The China Speakers Bureau is happy to include Sara Hsu, offering our financial clients a unique insight in this unique feature. She will soon participate in one of our China Weekly Hangouts to discuss shadow banking in China.
Category Archives: People’s Bank of China
The central government is actively going after its major state-owned banks for ‘violations’ in its lending policies, indicating concern about the direction of China’s financial system. China is not yet facing a Lehman moment, tells business analyst Shaun Rein the BBC, but action is needed.
WSJ Wealth editor Wei Gu discusses with May Yan of Barclays whether the current lending spree is a sign of economic recovery, and what the chances are of the financial regulators to move into the market and curb lending again.
While the world was watching new party leader Xi Jinping taking the stage, real changes are taking place at the lower tiers. Reuters’ Breakingviews columnist Wei Gu describes how the old guard is taking over positions at the financial regulators. Experience wins from reform.
China’s currency the Renminbi is not going to be a global reserve currency soon, and perhaps not in a very long time, writes political science professor Victor Shih (co-authored with Susan Shirk) in Foreign Policy.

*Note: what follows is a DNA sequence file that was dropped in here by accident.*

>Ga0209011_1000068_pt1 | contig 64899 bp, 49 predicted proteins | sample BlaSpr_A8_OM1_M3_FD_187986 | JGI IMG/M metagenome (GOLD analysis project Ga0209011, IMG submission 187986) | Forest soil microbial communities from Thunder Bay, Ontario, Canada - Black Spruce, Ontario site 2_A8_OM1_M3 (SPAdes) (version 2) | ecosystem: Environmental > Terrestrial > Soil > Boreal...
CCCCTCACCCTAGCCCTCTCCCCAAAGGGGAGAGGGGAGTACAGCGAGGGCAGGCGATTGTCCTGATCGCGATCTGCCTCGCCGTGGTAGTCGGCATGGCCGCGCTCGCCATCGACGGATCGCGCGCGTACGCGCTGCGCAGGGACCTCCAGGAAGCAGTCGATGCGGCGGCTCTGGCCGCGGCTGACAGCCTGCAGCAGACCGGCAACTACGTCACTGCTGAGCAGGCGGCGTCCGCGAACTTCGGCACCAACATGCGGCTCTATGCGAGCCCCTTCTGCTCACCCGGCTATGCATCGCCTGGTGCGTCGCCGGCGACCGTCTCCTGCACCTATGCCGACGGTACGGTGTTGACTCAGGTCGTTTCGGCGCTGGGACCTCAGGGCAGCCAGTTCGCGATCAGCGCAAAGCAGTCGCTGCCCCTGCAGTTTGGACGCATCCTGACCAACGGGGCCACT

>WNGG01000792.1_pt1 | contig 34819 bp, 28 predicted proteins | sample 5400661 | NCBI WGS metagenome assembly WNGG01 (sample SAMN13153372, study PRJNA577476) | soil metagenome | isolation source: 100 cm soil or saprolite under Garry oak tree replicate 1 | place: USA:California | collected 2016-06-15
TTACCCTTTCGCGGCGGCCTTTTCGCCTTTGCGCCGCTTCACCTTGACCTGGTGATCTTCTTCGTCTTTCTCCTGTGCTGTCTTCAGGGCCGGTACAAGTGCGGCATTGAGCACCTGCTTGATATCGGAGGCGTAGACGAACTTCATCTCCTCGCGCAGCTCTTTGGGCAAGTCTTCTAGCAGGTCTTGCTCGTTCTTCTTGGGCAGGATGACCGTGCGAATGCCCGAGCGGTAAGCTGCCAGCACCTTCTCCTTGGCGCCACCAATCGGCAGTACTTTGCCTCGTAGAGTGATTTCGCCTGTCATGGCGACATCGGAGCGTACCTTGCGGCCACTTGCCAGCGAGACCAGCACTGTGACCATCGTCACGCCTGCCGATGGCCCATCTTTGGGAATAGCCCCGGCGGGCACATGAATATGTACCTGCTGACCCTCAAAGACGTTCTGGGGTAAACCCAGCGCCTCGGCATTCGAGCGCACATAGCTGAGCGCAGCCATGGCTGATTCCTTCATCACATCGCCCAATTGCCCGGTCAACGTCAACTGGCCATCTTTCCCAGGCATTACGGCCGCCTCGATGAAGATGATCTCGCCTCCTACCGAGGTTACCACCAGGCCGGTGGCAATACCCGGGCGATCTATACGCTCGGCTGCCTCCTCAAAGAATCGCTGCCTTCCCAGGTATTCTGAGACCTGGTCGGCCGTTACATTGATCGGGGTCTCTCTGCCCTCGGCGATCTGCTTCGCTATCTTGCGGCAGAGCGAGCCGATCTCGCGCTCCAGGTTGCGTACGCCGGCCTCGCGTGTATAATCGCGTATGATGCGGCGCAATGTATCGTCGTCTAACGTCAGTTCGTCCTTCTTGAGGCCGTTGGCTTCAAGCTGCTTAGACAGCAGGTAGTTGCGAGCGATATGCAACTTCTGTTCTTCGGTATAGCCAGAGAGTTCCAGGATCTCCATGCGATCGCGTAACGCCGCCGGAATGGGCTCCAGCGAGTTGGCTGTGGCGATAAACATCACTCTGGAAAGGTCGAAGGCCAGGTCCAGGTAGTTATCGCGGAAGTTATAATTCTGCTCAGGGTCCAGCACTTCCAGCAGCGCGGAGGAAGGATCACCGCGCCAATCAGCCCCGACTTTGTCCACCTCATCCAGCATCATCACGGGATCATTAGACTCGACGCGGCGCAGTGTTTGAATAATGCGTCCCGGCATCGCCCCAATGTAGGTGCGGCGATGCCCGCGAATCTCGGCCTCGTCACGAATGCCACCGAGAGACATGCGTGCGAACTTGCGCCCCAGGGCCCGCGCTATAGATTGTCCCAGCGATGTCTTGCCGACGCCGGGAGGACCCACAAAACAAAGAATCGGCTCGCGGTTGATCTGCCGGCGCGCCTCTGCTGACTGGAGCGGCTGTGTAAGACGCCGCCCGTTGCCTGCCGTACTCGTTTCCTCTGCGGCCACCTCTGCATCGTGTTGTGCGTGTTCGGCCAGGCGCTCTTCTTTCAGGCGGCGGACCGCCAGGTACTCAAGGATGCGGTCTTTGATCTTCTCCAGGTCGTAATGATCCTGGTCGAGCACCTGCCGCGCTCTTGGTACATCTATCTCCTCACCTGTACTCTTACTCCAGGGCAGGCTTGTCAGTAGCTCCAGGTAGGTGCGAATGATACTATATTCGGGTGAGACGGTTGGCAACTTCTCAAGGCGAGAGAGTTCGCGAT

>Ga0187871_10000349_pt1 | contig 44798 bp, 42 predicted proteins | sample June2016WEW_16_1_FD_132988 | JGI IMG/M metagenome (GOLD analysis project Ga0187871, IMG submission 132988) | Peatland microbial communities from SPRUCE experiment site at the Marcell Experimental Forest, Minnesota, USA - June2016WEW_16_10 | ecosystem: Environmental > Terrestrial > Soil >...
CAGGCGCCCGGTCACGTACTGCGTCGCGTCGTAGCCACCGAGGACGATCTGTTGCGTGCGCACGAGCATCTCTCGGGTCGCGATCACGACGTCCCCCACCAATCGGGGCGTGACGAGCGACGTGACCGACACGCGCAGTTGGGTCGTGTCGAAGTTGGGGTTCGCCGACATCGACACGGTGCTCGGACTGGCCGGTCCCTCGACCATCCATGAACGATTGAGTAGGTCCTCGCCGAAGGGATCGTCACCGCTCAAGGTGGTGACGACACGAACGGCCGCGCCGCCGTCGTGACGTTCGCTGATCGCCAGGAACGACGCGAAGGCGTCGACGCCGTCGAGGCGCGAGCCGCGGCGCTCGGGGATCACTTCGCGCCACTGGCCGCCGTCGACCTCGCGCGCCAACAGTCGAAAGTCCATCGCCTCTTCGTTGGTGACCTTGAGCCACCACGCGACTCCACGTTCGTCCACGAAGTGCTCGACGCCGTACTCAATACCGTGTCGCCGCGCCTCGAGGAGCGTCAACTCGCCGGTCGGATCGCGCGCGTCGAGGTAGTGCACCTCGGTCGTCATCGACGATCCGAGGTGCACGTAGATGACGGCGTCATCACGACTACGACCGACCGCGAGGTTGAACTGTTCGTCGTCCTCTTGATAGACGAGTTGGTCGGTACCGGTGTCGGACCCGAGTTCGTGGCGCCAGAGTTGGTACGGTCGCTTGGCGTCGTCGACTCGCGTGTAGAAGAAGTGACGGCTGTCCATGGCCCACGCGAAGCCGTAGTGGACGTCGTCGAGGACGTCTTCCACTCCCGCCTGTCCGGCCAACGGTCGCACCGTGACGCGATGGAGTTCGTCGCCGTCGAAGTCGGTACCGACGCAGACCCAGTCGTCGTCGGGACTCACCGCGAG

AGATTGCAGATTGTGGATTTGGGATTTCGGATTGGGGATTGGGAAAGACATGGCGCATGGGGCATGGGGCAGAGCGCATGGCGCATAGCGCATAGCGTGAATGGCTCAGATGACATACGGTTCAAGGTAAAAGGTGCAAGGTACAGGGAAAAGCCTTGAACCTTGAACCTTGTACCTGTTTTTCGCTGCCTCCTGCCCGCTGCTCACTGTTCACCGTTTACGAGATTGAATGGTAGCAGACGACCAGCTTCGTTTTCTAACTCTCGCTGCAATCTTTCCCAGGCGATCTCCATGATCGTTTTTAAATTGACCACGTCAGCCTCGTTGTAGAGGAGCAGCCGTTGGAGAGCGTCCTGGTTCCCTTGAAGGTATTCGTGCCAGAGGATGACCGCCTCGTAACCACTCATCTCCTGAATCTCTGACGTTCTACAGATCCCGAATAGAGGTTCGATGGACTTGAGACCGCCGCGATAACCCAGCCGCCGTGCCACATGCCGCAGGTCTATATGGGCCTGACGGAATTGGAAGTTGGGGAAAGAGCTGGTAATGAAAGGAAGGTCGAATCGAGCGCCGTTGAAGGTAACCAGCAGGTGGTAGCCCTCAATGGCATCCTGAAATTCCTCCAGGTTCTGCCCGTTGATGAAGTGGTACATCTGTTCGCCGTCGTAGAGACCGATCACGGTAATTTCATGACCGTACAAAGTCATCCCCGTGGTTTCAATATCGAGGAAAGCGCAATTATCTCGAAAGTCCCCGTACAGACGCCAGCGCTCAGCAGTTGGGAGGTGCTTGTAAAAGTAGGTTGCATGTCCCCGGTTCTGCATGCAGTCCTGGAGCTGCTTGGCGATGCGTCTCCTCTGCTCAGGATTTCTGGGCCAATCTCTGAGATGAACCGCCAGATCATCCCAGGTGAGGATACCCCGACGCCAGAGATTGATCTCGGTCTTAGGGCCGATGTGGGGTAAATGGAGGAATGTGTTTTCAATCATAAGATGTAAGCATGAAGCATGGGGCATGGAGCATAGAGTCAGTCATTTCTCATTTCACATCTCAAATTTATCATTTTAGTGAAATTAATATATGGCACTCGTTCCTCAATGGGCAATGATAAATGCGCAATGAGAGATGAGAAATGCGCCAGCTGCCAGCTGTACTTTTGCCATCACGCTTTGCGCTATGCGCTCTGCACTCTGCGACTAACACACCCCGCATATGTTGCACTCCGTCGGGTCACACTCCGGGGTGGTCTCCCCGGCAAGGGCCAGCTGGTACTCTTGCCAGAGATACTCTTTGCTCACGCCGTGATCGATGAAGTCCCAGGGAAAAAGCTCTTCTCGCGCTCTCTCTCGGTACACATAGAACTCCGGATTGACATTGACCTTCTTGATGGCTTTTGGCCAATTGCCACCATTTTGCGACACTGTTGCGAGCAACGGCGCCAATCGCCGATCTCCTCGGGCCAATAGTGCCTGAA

The first summaries of economist Heleen Mees’ PhD in Dutch media caused already a little uproar this week. Not evil banking products, but China’s high savings rate are the base of the ongoing financial crisis, is the short story. The whole story is slightly more complicated.
Chinese banks bought in January 140 bn RMB worth of foreign exchange, but despite this hiccup, money leaving China is the real challenge for its banks, writes financial expert Victor Shih in the Financial Times.
In a surprise move China’s financial authorities decided last week to abandon their tight money lending policy and losend the reigns for its banks again. Wrong policy, says business analyst Shaun Rein in CNBC, who has been praising the government handling of inflation and overspending in the past.
Dropping inflation, a bumper harvest, falling food prices and other good financial news does not mean China’s financial institutions should leave their policies of tight lending, writes financial analyst Victor Shih in the Financial Times.
Because China has a trade deficit, it has to buy treasury bonds, Janet Carmosky explains in the next sequel of “China What?”. Some American politicians want China to stop buying those bonds, but it is not in the interest of the US citizens when China stops doing that, says Carmosky.